Live bass can sound great in dance music and a lot of Heavyweight Bass Facebook group members have been asking about the best way to record one. So we asked engineer, Kendal Osborne, from The Closet Studio to share some tips on getting the best bass tone!
My keys to good bass tone:
1. New strings. I mean like no older than 24 hrs. If you want a retro sound, don’t use old strings, use flatwounds. New strings have sustain, harmonics, tone, and clarity. Remember that clarity is not just a midrange/high frequency quality… clarity in the lows is a thing and it comes from new strings and good technique. You can always roll off highs but you can’t get them back if they aren’t there.
2. Tubes. For me I need tubes in the chain somewhere, usually multiple places. For my DI and amp signal, Usually for me that means:
DI signal > Countryman type 10 > Mercury M76 > Tube tech CL1B
SVT amp > 410 or 810 cab > LDC mic > BAE 1073 > retro sta level
3. The right bass is HUGE. there are a lot of basses and bass pickups out there that have a strange response to them – I like my basses to have a nice low extension with nice even harmonics. If you looked at it on a spectrum analyzer, it would be a progressive tilt down from the fundamental. Some basses will have the second harmonic louder than the fundamental… I don’t like that. If you play an E on the bass (41hz ish) that should be the loudest frequency, and every harmonic above that should be progressively quieter. Almost like how a synth bass would look on an FFT, honestly.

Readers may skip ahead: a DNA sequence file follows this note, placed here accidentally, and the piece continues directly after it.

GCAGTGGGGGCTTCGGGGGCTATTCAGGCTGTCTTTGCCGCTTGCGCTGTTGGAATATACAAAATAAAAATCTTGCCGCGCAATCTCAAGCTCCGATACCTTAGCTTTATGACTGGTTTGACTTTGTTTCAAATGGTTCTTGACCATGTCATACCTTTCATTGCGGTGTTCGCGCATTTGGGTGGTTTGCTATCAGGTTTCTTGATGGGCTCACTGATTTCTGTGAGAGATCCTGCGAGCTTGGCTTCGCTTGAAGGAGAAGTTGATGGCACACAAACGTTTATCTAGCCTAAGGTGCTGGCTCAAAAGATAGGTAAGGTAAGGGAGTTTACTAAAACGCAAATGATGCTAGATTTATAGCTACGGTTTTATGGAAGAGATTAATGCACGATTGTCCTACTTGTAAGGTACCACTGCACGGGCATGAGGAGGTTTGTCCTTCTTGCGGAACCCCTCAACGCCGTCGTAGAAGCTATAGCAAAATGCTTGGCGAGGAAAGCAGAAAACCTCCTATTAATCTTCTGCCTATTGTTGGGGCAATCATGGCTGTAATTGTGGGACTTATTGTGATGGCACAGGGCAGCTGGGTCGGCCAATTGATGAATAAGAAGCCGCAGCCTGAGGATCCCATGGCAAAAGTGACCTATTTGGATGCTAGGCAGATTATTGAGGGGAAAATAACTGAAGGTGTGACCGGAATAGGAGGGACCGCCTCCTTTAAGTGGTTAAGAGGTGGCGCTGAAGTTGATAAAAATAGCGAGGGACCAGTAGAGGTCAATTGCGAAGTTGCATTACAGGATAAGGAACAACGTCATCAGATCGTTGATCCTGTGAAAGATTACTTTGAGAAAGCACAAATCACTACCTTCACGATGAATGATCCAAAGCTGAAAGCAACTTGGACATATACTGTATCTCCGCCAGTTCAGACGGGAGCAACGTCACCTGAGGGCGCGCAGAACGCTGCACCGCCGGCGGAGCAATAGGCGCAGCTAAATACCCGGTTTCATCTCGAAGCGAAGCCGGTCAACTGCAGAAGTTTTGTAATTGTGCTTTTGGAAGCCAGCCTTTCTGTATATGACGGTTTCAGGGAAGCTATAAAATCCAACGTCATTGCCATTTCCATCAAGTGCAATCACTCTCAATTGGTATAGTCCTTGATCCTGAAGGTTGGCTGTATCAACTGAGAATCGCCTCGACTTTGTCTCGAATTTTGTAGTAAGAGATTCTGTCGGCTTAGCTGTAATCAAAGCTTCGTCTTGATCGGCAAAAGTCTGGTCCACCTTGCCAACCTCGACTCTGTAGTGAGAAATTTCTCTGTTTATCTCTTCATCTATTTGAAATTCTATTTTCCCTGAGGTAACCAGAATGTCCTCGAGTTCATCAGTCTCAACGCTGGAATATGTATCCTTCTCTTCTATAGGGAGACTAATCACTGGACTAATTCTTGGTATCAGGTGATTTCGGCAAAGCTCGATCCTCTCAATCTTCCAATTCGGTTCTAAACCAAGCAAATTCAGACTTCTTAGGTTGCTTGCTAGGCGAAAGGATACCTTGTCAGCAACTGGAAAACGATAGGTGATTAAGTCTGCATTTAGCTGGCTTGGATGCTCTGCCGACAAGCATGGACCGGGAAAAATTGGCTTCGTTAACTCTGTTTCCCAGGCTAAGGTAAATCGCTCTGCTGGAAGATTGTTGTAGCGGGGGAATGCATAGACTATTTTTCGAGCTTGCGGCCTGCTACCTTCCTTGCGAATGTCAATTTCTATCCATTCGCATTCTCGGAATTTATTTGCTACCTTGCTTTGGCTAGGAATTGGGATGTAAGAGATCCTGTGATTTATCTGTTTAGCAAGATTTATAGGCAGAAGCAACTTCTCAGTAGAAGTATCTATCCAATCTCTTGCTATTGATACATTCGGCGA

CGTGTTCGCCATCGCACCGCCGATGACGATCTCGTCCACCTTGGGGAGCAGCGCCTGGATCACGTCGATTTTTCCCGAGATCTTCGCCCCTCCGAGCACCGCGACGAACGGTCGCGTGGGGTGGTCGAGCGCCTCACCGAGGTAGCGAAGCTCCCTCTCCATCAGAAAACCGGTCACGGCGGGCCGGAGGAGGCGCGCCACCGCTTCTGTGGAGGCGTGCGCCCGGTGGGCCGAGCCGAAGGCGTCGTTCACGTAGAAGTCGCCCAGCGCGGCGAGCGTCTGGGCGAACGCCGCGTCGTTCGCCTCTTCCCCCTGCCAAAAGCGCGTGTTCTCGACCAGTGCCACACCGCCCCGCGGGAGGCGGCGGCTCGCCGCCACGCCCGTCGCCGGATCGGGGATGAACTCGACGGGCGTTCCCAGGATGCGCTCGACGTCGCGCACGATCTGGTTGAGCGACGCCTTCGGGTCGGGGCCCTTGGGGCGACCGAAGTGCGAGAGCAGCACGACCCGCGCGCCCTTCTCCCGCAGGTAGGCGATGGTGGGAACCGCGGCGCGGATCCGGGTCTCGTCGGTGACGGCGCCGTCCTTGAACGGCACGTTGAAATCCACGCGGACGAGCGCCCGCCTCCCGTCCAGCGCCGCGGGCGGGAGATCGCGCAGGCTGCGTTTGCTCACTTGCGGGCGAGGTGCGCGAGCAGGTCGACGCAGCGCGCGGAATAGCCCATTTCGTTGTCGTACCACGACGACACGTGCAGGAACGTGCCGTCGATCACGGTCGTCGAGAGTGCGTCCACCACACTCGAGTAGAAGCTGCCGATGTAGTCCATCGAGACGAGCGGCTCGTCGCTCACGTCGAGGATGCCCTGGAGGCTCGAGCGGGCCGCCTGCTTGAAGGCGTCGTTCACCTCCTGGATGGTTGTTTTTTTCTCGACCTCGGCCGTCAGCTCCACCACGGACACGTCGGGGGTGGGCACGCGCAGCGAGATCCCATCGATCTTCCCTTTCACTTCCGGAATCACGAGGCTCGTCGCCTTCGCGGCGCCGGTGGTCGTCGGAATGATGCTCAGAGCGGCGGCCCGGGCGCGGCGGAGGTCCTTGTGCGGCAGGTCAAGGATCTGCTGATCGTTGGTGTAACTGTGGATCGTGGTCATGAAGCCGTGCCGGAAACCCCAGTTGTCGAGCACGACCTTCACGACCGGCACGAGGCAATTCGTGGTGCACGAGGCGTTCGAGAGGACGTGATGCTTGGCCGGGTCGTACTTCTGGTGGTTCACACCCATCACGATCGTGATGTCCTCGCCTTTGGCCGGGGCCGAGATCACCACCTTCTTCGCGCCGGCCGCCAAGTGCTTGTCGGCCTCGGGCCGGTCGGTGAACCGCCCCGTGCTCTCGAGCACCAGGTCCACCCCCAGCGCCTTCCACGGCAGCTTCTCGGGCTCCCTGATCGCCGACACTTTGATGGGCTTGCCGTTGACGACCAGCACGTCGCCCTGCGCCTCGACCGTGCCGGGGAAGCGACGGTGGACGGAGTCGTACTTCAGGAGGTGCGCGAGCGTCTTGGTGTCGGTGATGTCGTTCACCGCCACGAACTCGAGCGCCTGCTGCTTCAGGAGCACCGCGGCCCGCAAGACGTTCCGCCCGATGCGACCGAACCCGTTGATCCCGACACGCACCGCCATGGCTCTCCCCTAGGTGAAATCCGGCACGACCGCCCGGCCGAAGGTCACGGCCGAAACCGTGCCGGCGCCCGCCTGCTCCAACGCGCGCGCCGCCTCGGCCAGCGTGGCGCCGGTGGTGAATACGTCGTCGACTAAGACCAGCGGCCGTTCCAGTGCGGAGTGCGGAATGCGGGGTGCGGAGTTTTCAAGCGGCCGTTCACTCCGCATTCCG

4. Distortion. Gotta have drive of some kind on the bass. It’s amazing how much drive you can get away with in a mix. You can just ride the drive fader if you need to pull it down for a chill spot.
5. Usually I run 4 live bass channels:
B) sansamp (NOT the black and yellow one. That one sucks. The VTBass DI)
C) live amp (I like Ampeg and ashdown)
D) grit channel (maybe a tube screamer, a proco rat, driving a mic pre… something just gritty and nasty.
In the mix I ride these faders as needed. Be very cautious of phase between them. Sometimes I’ll use a little subharmonic synthesis like LoAir or Rbass, but that’s rare. Sometimes I’ll duplicate the DI and process it differently – highpass it so it’s really just the “strings”, but again, that’s usually rare.
I sum these channels to a bus and mostly process the bus. Don’t do a lot of EQ on the individual channels and no compression on the individual channels in the mix.
Another big tip: basses can usually take a ton of compression, but it’s gotta be done well and still have attack.
Another huge tip: if you’re gonna add low end, do it AFTER you compress. Also try to avoid bell eq on bass, try to use shelves. Bells on bass tend to make individual notes louder and softer rather than adjust the tone in a broad stroke. That being said if you need certain notes to be louder because of poor technique or room issues then use a bell, but again, boost after you compress.
Bass often needs a cut in the mids, I find somewhere around 1k. But not too much. Sometimes basses will have too much 100-300hz, but again always depends on the bass.
Often I’ll use a de-esser on a bass to control the string noise and or click. If the bass and kick aren’t feeling right together, I may sidechain compress the bass from the kick to get a little bit of interplay.
Really hard to replace good technique!
Kendal Osborne is a super talented engineer/producer and owner of The Closet Studio in Tulsa
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